2) XLU: Leading YTD Performer, Yet Showing Signs of Overvaluation

The best-performing Select Sector ETF is XLU, S&P500 Utility Sector ETF. It is up 15,69% in 2024, has a PEG ratio of 2,14 versus 1,50 for SPY, and has an average 10-year return of only 8,99%. Yes, we are selling our exposure in that sector and buying SPY.

Notably, the AUMs of XLU are much higher than expected from its weight in the S&P500. As our readers can see, the utility sector has a similar weight to the materials and real estate sector in the S&P500 index.

However, that ETF has nearly three times as many assets as the other ETFs (14,1Bln USD for XLU; 5,9Bln for XLRE; 5,5Bln USD for XLB). Reasons vary, but one of the biggest is that retailers, for their high dividend yield, favor XLU.

While dividend yield may still look attractive, we think that given the relatively high interest rate in the US and the prospect of a slow pace of rate cuts by the Fed, the sector’s valuations are not low enough for us to enter. We certainly do not expect the XLU to continue to outperform SPY.

3) XLE, Too Much Money Invested in Energy?

We will start with the valuation of XLE. It is best described with one word – non-compelling. Moreover, the 10-year average return of the ETF is only 3,75% – the worst showing among the sector ETFs in that category.  Conversely, the YTD return is quite appealing, at 12,02% vs. 11,25% for SPY.

The reason for the excellent performance of XLE in 2024 is the slow pace of electric vehicle sales. Over 50% of global oil consumption can be tracked to cars, buses, and trucks. At the beginning of 2024, analysts’ expectations for growth in the sector were negative, and now they have turned positive, hence the surprise outperformance. It is important to note that while expectations are now more optimistic, they are still three times lower than the expectation for growth for SPY ETF. The world is going electric; it is just a matter of time, not if. We think that risks in the sector far outweigh the potential benefits, and while valuations are low, they are not low enough for us.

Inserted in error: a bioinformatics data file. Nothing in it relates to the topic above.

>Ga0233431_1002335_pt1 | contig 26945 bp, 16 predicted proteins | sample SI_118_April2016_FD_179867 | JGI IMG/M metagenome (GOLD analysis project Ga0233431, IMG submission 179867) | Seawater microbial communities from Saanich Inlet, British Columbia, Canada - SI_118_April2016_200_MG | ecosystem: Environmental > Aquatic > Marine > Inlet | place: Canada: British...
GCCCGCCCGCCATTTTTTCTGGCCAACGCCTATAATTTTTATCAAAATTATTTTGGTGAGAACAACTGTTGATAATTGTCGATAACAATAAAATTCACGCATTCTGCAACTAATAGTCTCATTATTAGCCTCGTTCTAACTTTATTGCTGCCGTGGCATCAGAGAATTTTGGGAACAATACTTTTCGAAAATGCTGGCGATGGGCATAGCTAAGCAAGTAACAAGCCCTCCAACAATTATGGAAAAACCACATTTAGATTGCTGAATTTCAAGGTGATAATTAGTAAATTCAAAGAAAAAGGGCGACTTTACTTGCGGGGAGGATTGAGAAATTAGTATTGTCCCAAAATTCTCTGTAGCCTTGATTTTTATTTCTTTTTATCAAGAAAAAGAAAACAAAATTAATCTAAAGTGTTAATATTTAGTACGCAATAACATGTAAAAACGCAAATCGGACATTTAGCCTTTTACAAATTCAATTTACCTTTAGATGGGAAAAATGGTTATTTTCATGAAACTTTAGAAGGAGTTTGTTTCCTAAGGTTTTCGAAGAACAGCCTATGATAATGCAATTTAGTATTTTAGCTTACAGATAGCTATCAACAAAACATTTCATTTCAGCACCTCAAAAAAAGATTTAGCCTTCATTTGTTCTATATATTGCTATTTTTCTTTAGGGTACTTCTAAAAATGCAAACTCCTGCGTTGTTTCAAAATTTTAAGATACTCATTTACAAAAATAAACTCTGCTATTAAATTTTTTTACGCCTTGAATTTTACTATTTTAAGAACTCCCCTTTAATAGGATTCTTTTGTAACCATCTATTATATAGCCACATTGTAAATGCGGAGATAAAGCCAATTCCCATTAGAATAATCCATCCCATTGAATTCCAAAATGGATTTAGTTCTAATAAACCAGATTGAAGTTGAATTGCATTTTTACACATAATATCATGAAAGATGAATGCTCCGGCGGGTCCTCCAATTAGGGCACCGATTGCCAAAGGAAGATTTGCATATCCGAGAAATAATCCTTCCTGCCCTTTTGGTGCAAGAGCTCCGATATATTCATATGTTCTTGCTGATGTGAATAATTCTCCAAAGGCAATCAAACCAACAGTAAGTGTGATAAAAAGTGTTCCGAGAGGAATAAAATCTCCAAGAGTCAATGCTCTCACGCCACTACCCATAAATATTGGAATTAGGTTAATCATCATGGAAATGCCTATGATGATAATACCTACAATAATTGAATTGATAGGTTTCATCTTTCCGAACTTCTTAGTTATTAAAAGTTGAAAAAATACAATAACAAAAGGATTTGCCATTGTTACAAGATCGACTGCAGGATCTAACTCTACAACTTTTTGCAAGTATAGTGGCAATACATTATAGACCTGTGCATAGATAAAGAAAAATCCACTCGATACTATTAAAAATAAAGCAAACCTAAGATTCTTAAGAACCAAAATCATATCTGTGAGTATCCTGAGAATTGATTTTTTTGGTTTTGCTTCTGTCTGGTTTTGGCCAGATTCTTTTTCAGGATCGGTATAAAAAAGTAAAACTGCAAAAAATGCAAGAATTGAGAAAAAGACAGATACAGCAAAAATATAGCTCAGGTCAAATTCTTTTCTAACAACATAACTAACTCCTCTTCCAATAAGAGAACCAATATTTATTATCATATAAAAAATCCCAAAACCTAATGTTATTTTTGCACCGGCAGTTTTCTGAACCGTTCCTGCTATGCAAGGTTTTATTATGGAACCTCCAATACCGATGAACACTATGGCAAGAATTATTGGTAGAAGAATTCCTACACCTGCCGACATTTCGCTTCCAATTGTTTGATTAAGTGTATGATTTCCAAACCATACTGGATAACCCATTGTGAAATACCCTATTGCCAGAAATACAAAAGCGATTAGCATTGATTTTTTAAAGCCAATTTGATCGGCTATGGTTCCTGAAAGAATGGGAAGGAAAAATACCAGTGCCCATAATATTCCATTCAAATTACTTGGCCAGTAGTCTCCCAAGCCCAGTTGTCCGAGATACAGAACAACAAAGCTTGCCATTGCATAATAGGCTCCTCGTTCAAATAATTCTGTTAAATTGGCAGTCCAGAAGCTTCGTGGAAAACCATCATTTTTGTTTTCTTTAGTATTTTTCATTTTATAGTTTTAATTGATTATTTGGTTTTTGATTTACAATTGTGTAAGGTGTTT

Investor Insights

Finally, we will note that XLE has a much higher AUM than its weight in the S&P500. As with XLU, the primary reason is that the sector is popular with retailers for its high dividend yield. While the XLU dividend appears safe to us, and we are only concerned with price appreciation, we are very concerned about the safety of the dividend yield in XLE. That interpretation may appear extreme to some of you, but we want to point out that XLE has the worst 10-year performance, including dividends, out of all S&P500 sectors.

Benjamin Graham’s value investing or buying “cigarette butts” stocks, as propagated by the famous investor, does not work and has not been working for a while. Buying “cigarette butt” stocks is a value trap, not value investing. A version of value investing, propagated by Warren Buffett, “buying good companies at fair prices,” is what has worked and will most likely continue to work. XLE is the “cigarette butt” sector ETF of the S&P500 Sector ETFs, as evidenced by its 10-year return.

Key Takeaway

In conclusion, we will say that, in our opinion, SPY continues to look like one of the best investment vehicles in 2024. Yes, a few sectors in the S&P500 look more attractive, like XLV and XLF, but we still prefer the margin of safety of the first ETF in the world – SPY. Also, we caution our clients against being exposed to energy stocks, especially oil stocks. The world is going electric. That transition will be long and uneven, but nevertheless, it will happen. Just like the world went mobile in the early 2000s, the world will go electric in the 2020s. Many legacy oil stocks are held by investors looking for high dividend yields, but those yields are unsafe. Your old landline telephone and answering machine have little value nowadays; something similar may happen to many oil companies.